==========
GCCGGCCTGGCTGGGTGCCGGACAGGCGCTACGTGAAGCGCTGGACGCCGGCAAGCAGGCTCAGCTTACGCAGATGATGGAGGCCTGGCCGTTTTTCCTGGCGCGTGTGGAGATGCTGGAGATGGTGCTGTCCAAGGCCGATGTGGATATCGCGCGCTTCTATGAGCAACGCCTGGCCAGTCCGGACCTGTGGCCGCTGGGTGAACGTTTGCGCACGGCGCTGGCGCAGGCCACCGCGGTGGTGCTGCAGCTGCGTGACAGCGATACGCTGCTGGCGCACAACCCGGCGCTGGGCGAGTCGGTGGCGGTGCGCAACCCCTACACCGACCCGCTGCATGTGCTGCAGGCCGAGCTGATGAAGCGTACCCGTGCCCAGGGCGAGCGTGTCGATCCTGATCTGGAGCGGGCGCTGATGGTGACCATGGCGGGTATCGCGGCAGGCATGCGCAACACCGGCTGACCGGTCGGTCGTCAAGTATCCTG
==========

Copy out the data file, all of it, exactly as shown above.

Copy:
GCCGGCCTGGCTGGGTGCCGGACAGGCGCTACGTGAAGCGCTGGACGCCGGCAAGCAGGCTCAGCTTACGCAGATGATGGAGGCCTGGCCGTTTTTCCTGGCGCGTGTGGAGATGCTGGAGATGGTGCTGTCCAAGGCCGATGTGGATATCGCGCGCTTCTATGAGCAACGCCTGGCCAGTCCGGACCTGTGGCCGCTGGGTGAACGTTTGCGCACGGCGCTGGCGCAGGCCACCGCGGTGGTGCTGCAGCTGCGTGACAGCGATACGCTGCTGGCGCACAACCCGGCGCTGGGCGAGTCGGTGGCGGTGCGCAACCCCTACACCGACCCGCTGCATGTGCTGCAGGCCGAGCTGATGAAGCGTACCCGTGCCCAGGGCGAGCGTGTCGATCCTGATCTGGAGCGGGCGCTGATGGTGACCATGGCGGGTATCGCGGCAGGCATGCGCAACACCGGCTGACCGGTCGGTCGTCAAGTATCCTG